Think AC/DC is old school? Talk to this guy

27

January

Dave_evans_king_of_all_badasses Take a look at the photo to the left. Dave Evans probably doesn't look too familiar, but he should be. He was once the lead vocalist for a band that would become one of the hardest rocking acts on the planet -- AC/DC.

Long before current singer Brian Johnson and before the legendary rock icon Bon Scott, Evans was the original vocalist for the Australian band. Recruited by brothers Angus and Malcolm Young in 1973, Evans sang in the band for a year before being replaced by the hard-living, harder-drinking Scott, who died in 1980. Evans went on to a solo rock career with bands including Rabbit and Hot Cockerel.

Dave_evans_and_the_badasses Today he still performs with his band, The Badasses. In late February, he'll return to Australia to play in a Bon Scott tribute concert. Evans took timeout recently to answer a few questions about his career.

Stuck in the 80s: Wow, not only were you the lead singer before Bon Scott and then Brian Johnson, but you also share the real name of U2's guitarist. Talk about a lucky -- or unlucky -- star.

Dave Evans: Because of Dave Evans having the same name as myself and as he calls himself The Edge, it has been necessary to differentiate myself from him and I am now known as "Dave Evans a.k.a. King Of All Badasses."

Stuck in the 80s: Catchy title, and unlikely to be copied anytime soon. How did you first meet the guys who would form AC/DC?

Dave Evans: I was visited at my Bondi home by Angus Young, who had a band called Kentuckee and who had heard of me and was looking for a new singer. He had very long curly hair and was a tiny guy but very nice and polite. A month later I answered an advertisement in the Sydney Morning Herald for a rock singer with a strong voice and found Malcolm Young on the other end of the line.

Stuck in the 80s: What sort of reaction do you get back in the old days when people suggested that AC/DC meant something other than power -- either sexually or satanic? I noticed Joan Jett, who is openly homosexual, has a song on her new CD called "AC/DC" and it's definitely about bisexuality.

Dave Evans: Joan Jett a lesbian? Well what do I know? We did not know about AC/DC being bisexual but did find out shortly afterwards. No one ever put any sexual aspersions about the band. It was just power and electicity and that was all. As far as the satanic thing is concerned, well, that surfaced in America some years later and I have no idea where that came from.

Stuck in the 80s: How was the band different back in your days?

Dave Evans: The band always had a strong, heavy rock sound and was full of energy right from the very start. Malcolm always had that driving rhythm guitar even though at first the lead guitar was shared between Malcolm and Angus. Our show stopper was "Baby Please Don't Go" when I got Angus up on my shoulders and we did a vocal/guitar duel together, which really got the crowds going. I did write a couple of songs with the band that we performed live but Bon Scott re-wrote the lyrics after my split and recorded them with the band.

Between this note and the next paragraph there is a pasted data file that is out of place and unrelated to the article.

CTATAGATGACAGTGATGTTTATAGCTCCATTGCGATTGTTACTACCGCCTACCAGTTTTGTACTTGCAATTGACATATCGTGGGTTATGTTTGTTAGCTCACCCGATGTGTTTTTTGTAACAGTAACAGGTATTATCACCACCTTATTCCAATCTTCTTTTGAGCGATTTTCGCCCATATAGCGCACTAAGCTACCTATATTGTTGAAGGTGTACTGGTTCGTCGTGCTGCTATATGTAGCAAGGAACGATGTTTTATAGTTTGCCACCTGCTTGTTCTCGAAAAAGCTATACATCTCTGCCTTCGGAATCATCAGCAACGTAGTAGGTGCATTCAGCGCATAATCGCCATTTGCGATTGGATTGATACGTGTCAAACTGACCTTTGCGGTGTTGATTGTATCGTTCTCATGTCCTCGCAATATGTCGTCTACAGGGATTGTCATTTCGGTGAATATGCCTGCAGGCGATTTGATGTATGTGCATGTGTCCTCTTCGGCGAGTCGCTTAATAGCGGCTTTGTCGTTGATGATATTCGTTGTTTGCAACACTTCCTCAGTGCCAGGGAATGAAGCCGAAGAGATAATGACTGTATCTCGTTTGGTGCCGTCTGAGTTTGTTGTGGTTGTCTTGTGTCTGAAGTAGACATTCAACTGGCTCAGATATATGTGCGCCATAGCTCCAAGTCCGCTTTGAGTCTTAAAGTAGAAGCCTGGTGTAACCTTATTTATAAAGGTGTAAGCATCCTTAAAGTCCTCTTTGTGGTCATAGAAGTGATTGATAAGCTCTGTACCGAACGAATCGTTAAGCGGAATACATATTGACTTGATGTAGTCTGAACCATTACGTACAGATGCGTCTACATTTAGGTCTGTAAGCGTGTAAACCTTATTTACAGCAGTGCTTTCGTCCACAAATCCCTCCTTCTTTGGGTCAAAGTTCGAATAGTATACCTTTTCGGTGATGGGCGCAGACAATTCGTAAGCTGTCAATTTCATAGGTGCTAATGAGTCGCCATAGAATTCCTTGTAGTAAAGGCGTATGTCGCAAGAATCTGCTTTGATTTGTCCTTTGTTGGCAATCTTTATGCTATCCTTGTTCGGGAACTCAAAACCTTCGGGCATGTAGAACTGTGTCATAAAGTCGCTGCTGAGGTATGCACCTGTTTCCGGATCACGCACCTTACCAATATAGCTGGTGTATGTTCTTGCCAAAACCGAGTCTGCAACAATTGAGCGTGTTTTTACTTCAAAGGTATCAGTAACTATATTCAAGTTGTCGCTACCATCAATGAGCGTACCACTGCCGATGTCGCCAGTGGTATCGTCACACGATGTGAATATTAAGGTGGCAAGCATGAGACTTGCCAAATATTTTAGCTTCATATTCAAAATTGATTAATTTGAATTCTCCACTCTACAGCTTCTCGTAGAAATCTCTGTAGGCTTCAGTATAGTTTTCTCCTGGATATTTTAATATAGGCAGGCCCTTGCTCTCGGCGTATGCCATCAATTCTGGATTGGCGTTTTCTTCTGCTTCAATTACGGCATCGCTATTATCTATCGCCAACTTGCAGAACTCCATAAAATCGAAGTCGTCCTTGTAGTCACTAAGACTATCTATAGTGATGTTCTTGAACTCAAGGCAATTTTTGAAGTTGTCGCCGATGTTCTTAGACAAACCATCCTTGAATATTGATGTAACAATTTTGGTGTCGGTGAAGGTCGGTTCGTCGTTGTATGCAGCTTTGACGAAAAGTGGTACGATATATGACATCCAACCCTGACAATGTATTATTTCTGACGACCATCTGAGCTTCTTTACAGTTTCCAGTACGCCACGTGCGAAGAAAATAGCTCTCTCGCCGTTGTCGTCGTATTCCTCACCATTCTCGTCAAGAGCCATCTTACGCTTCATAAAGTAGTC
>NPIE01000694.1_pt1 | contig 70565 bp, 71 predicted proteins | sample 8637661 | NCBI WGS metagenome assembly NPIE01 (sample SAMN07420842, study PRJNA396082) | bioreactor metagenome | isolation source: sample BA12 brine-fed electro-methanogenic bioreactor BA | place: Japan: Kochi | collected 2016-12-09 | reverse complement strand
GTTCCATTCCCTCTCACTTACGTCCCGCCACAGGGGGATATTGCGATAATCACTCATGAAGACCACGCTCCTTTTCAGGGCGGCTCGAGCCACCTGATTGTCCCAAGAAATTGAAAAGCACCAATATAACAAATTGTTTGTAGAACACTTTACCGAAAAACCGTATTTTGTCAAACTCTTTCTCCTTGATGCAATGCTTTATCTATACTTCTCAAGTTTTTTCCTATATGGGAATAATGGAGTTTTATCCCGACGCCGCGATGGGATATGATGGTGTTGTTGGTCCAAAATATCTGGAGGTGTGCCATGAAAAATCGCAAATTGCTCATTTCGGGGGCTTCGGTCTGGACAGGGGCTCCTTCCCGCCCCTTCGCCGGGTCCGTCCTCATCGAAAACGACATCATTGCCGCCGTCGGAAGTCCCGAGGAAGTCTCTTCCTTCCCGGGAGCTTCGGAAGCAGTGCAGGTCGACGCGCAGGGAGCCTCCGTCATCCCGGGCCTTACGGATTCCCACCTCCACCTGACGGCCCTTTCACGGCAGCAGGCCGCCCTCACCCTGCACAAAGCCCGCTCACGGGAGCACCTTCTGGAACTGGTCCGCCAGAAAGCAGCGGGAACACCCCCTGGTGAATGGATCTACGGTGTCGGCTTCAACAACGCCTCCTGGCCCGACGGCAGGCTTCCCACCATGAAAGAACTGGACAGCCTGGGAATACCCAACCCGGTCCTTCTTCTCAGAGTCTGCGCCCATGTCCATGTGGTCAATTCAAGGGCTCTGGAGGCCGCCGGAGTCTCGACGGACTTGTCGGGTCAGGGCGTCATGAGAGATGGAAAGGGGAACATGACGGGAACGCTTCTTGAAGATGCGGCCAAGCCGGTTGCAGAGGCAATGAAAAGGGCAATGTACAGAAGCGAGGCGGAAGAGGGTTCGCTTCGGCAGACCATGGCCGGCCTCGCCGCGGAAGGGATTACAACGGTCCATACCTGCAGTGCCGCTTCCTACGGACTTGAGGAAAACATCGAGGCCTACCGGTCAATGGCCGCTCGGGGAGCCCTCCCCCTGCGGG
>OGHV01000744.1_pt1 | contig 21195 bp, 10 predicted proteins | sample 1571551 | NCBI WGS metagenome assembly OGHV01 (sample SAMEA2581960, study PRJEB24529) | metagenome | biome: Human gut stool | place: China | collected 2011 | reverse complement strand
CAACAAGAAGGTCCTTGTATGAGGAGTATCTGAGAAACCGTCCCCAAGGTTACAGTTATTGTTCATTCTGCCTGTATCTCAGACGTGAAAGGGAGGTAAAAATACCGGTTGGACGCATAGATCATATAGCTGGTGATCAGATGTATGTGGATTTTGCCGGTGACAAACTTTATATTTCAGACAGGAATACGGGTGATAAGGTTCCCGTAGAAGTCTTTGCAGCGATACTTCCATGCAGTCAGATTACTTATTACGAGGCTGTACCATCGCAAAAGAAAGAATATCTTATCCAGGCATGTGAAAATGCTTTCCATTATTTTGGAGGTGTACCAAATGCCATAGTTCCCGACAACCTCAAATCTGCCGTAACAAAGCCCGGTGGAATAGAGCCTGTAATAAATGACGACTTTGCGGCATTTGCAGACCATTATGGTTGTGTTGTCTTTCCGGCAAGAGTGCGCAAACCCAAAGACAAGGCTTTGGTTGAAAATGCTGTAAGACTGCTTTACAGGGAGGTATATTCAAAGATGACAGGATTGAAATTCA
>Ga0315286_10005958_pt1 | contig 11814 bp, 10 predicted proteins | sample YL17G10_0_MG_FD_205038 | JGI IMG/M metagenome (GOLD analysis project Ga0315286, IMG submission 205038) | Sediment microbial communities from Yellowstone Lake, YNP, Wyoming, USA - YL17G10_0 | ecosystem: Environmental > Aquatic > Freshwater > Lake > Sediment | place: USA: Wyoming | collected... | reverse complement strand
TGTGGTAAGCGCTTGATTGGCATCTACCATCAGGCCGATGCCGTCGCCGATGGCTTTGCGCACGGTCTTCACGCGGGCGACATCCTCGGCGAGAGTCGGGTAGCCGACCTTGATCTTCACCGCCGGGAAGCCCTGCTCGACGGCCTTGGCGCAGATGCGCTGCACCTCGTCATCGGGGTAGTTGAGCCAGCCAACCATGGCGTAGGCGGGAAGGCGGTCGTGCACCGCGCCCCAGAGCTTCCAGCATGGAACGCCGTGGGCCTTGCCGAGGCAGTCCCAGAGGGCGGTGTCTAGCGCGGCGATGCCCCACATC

Acdc_heads_1
A publicity shot of AC/DC back in 1973, featuring (from left): Dave Evans, Rob Bailey, Malcolm Young, Peter Clack and Angus Young.

Stuck in the 80s: How did you meet Bon Scott? What was your impression of him?

Dave Evans: I met Bon when we were performing in Adelaide. He was living there at the time and looking to reform his old band Fraternity. He loved the band and I would see him out the front at a couple of our performances rocking along in the audience. Bon was always joking and was a real larrakin, as we say in Australia, and was liked by everyone.

Stuck in the 80s: Any hard feelings after being replaced by Bon?

Dave Evans: I had nothing against Malcolm or Angus or anyone else for that matter as I was having the time of my life and doing my job as far as I could see. As we all know, Bon wrote some of the greatest rock songs ever and, to most AC/DC fans, his era with the band is the most loved. I met with Bon after he had joined AC/DC and we had a private conversation -- man to man -- and we shook hands and wished each other the best of luck.

Stuck in the 80s: How did you find out about his death?

Dave Evans: I heard it on the radio after I had moved to Melbourne. I was shocked like everyone else but also not surprised with too many soldiers of rock falling this way.

Stuck in the 80s: Have you ever performed any of the band's material?

Dave Evans: I was invited to perform with Melbourne's AC/DC tribute band, Thunderstruck, a few years ago at the 20th anniversarry of Bon's death. I performed songs that I had sung and recorded with AC/DC plus four of my favorite Bon Scott songs that summed up his life in a snapshot: "It's A Long Way To The Top," "T.N.T.," "Ride On" and "Highway to Hell."

Stuck in the 80s: Tell us about the Bon Scott memorial concert planned for February.

Dave Evans: This is a concert to raise money for a statue of Bon Scott to be erected in Fremantle, his hometown in Australia -- he emigrated there as a child from Scotland with his family. The cream of Australia's rock will be performing there and it will be the biggest rock event in Australia for many years. It is an honor to be invited and there will be one hell of a party afterwards, I can assure you.

For more information: Click here to check out Dave Evan's MySpace page. Also click on his website -- www.daveevans.au.com -- to hear sound clips and to see rare photos of AC/DC.

[Last modified: Wednesday, June 9, 2010 2:21pm]

    

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